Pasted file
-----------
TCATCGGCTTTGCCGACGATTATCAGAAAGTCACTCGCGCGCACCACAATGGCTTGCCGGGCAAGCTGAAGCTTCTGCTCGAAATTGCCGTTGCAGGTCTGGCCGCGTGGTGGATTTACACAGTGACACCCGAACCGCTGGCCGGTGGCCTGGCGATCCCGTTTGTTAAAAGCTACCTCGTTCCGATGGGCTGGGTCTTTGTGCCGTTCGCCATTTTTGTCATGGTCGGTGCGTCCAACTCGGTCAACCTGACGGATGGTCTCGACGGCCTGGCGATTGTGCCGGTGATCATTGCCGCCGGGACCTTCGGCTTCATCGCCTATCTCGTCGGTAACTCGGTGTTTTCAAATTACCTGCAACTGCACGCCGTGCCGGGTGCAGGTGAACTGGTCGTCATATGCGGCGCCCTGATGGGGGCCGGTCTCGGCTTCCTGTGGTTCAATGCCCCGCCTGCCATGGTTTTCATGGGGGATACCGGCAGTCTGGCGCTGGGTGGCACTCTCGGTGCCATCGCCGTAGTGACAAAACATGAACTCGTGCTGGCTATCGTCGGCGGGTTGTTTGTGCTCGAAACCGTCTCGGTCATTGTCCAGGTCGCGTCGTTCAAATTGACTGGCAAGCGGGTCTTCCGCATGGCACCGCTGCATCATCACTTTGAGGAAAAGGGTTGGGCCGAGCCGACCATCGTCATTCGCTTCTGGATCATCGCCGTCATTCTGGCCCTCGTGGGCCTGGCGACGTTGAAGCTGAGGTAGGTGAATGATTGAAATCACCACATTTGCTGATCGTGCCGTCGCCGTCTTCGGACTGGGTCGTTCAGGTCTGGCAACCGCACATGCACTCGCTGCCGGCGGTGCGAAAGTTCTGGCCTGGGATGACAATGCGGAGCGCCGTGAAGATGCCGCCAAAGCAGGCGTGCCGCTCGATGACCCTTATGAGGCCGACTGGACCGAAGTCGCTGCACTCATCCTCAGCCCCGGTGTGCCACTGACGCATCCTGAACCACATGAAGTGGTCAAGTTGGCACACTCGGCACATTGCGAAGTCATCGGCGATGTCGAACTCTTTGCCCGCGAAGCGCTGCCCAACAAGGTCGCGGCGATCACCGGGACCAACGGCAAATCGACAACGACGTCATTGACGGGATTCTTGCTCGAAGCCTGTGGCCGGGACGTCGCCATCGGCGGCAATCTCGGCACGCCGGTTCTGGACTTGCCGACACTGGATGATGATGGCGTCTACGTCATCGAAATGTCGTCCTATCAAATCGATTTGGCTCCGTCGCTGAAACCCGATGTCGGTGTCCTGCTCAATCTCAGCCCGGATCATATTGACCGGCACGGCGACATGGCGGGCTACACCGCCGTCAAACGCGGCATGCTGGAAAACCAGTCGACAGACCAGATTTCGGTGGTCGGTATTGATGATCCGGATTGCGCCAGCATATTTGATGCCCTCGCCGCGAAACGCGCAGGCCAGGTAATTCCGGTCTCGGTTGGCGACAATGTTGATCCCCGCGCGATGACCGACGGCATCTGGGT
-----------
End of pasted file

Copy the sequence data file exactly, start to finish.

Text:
TCATCGGCTTTGCCGACGATTATCAGAAAGTCACTCGCGCGCACCACAATGGCTTGCCGGGCAAGCTGAAGCTTCTGCTCGAAATTGCCGTTGCAGGTCTGGCCGCGTGGTGGATTTACACAGTGACACCCGAACCGCTGGCCGGTGGCCTGGCGATCCCGTTTGTTAAAAGCTACCTCGTTCCGATGGGCTGGGTCTTTGTGCCGTTCGCCATTTTTGTCATGGTCGGTGCGTCCAACTCGGTCAACCTGACGGATGGTCTCGACGGCCTGGCGATTGTGCCGGTGATCATTGCCGCCGGGACCTTCGGCTTCATCGCCTATCTCGTCGGTAACTCGGTGTTTTCAAATTACCTGCAACTGCACGCCGTGCCGGGTGCAGGTGAACTGGTCGTCATATGCGGCGCCCTGATGGGGGCCGGTCTCGGCTTCCTGTGGTTCAATGCCCCGCCTGCCATGGTTTTCATGGGGGATACCGGCAGTCTGGCGCTGGGTGGCACTCTCGGTGCCATCGCCGTAGTGACAAAACATGAACTCGTGCTGGCTATCGTCGGCGGGTTGTTTGTGCTCGAAACCGTCTCGGTCATTGTCCAGGTCGCGTCGTTCAAATTGACTGGCAAGCGGGTCTTCCGCATGGCACCGCTGCATCATCACTTTGAGGAAAAGGGTTGGGCCGAGCCGACCATCGTCATTCGCTTCTGGATCATCGCCGTCATTCTGGCCCTCGTGGGCCTGGCGACGTTGAAGCTGAGGTAGGTGAATGATTGAAATCACCACATTTGCTGATCGTGCCGTCGCCGTCTTCGGACTGGGTCGTTCAGGTCTGGCAACCGCACATGCACTCGCTGCCGGCGGTGCGAAAGTTCTGGCCTGGGATGACAATGCGGAGCGCCGTGAAGATGCCGCCAAAGCAGGCGTGCCGCTCGATGACCCTTATGAGGCCGACTGGACCGAAGTCGCTGCACTCATCCTCAGCCCCGGTGTGCCACTGACGCATCCTGAACCACATGAAGTGGTCAAGTTGGCACACTCGGCACATTGCGAAGTCATCGGCGATGTCGAACTCTTTGCCCGCGAAGCGCTGCCCAACAAGGTCGCGGCGATCACCGGGACCAACGGCAAATCGACAACGACGTCATTGACGGGATTCTTGCTCGAAGCCTGTGGCCGGGACGTCGCCATCGGCGGCAATCTCGGCACGCCGGTTCTGGACTTGCCGACACTGGATGATGATGGCGTCTACGTCATCGAAATGTCGTCCTATCAAATCGATTTGGCTCCGTCGCTGAAACCCGATGTCGGTGTCCTGCTCAATCTCAGCCCGGATCATATTGACCGGCACGGCGACATGGCGGGCTACACCGCCGTCAAACGCGGCATGCTGGAAAACCAGTCGACAGACCAGATTTCGGTGGTCGGTATTGATGATCCGGATTGCGCCAGCATATTTGATGCCCTCGCCGCGAAACGCGCAGGCCAGGTAATTCCGGTCTCGGTTGGCGACAATGTTGATCCCCGCGCGATGACCGACGGCATCTGGGT